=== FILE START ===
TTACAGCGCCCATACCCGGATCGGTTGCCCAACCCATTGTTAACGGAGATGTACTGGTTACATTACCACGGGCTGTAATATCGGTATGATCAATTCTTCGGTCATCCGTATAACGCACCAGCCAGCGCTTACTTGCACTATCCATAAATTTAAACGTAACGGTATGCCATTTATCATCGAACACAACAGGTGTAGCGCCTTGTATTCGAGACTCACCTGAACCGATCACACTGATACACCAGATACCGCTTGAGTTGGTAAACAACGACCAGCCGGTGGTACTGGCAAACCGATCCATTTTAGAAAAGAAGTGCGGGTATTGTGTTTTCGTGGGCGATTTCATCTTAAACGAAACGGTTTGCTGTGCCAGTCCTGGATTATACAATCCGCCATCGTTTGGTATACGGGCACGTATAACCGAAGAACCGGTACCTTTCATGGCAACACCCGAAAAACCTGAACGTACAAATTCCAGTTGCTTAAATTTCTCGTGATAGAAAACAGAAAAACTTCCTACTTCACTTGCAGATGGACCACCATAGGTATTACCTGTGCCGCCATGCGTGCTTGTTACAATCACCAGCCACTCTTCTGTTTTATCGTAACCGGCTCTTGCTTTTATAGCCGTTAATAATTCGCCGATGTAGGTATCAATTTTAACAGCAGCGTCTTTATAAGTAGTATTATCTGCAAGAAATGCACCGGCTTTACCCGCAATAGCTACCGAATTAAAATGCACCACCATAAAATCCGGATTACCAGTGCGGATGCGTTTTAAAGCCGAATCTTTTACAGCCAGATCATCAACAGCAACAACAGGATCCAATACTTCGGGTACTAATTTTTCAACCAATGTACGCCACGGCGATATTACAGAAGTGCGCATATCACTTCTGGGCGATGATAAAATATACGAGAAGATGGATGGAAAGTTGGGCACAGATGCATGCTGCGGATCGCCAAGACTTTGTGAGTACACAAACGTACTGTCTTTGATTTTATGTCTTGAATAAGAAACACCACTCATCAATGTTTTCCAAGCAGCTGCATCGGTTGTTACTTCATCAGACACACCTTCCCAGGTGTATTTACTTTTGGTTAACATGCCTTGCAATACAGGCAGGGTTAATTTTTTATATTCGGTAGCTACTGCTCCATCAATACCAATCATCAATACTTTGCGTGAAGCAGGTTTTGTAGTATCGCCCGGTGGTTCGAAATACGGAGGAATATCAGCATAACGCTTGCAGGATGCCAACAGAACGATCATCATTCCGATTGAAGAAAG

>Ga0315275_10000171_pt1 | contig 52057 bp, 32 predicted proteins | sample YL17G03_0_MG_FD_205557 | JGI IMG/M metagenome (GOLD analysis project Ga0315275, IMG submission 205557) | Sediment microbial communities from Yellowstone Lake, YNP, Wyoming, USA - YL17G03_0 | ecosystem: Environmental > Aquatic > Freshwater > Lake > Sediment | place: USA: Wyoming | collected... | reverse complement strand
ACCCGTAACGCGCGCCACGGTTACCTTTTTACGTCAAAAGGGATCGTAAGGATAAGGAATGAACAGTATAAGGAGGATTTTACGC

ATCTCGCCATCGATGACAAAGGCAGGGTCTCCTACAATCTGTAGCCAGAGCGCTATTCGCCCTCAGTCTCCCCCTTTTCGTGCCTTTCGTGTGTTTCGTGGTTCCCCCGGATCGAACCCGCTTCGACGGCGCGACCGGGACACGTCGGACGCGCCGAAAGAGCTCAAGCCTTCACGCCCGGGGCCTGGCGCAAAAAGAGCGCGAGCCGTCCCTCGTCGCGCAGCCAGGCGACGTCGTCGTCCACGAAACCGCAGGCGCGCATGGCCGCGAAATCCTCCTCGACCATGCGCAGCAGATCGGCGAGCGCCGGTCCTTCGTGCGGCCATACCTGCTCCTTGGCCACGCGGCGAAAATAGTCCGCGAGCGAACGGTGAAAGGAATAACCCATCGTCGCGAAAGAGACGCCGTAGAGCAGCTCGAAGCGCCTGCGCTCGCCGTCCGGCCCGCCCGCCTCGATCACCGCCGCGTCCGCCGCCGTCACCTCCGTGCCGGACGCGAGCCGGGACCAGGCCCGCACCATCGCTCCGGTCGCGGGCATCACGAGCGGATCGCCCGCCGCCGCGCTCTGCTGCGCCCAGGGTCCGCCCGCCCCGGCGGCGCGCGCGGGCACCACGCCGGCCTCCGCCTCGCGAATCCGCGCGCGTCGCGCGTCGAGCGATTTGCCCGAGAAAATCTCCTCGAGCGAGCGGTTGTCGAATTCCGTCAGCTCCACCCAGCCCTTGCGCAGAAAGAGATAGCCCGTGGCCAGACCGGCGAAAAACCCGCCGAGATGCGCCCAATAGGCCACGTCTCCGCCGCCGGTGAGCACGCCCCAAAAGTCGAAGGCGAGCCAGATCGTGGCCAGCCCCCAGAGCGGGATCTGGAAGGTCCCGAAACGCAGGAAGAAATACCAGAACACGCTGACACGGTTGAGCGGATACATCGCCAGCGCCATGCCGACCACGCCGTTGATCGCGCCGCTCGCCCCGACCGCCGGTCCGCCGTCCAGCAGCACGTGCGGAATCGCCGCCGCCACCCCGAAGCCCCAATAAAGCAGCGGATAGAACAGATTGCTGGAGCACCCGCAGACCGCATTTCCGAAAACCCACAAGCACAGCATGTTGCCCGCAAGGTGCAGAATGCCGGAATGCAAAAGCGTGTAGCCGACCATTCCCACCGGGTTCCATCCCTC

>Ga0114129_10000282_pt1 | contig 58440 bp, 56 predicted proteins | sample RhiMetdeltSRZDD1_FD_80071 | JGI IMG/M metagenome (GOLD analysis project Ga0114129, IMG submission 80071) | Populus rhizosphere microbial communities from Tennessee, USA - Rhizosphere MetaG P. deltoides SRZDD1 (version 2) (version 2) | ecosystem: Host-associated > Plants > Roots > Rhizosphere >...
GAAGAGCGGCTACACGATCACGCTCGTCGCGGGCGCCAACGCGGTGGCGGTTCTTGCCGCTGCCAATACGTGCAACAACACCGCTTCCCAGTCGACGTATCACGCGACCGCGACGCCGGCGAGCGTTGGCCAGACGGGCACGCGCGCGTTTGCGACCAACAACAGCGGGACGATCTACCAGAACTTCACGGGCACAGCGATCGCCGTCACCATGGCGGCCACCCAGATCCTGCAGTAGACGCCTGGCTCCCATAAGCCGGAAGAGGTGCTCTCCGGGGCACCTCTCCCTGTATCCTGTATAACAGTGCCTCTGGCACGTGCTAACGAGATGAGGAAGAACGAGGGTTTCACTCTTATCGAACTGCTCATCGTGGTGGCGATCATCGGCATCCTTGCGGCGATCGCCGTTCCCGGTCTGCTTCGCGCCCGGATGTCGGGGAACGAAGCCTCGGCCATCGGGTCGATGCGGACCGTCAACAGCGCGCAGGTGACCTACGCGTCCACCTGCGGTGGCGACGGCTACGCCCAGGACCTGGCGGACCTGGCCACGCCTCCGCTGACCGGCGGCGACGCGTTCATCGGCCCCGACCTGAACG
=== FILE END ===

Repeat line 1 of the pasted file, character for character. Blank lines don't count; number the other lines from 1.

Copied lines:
TTACAGCGCCCATACCCGGATCGGTTGCCCAACCCATTGTTAACGGAGATGTACTGGTTACATTACCACGGGCTGTAATATCGGTATGATCAATTCTTCGGTCATCCGTATAACGCACCAGCCAGCGCTTACTTGCACTATCCATAAATTTAAACGTAACGGTATGCCATTTATCATCGAACACAACAGGTGTAGCGCCTTGTATTCGAGACTCACCTGAACCGATCACACTGATACACCAGATACCGCTTGAGTTGGTAAACAACGACCAGCCGGTGGTACTGGCAAACCGATCCATTTTAGAAAAGAAGTGCGGGTATTGTGTTTTCGTGGGCGATTTCATCTTAAACGAAACGGTTTGCTGTGCCAGTCCTGGATTATACAATCCGCCATCGTTTGGTATACGGGCACGTATAACCGAAGAACCGGTACCTTTCATGGCAACACCCGAAAAACCTGAACGTACAAATTCCAGTTGCTTAAATTTCTCGTGATAGAAAACAGAAAAACTTCCTACTTCACTTGCAGATGGACCACCATAGGTATTACCTGTGCCGCCATGCGTGCTTGTTACAATCACCAGCCACTCTTCTGTTTTATCGTAACCGGCTCTTGCTTTTATAGCCGTTAATAATTCGCCGATGTAGGTATCAATTTTAACAGCAGCGTCTTTATAAGTAGTATTATCTGCAAGAAATGCACCGGCTTTACCCGCAATAGCTACCGAATTAAAATGCACCACCATAAAATCCGGATTACCAGTGCGGATGCGTTTTAAAGCCGAATCTTTTACAGCCAGATCATCAACAGCAACAACAGGATCCAATACTTCGGGTACTAATTTTTCAACCAATGTACGCCACGGCGATATTACAGAAGTGCGCATATCACTTCTGGGCGATGATAAAATATACGAGAAGATGGATGGAAAGTTGGGCACAGATGCATGCTGCGGATCGCCAAGACTTTGTGAGTACACAAACGTACTGTCTTTGATTTTATGTCTTGAATAAGAAACACCACTCATCAATGTTTTCCAAGCAGCTGCATCGGTTGTTACTTCATCAGACACACCTTCCCAGGTGTATTTACTTTTGGTTAACATGCCTTGCAATACAGGCAGGGTTAATTTTTTATATTCGGTAGCTACTGCTCCATCAATACCAATCATCAATACTTTGCGTGAAGCAGGTTTTGTAGTATCGCCCGGTGGTTCGAAATACGGAGGAATATCAGCATAACGCTTGCAGGATGCCAACAGAACGATCATCATTCCGATTGAAGAAAG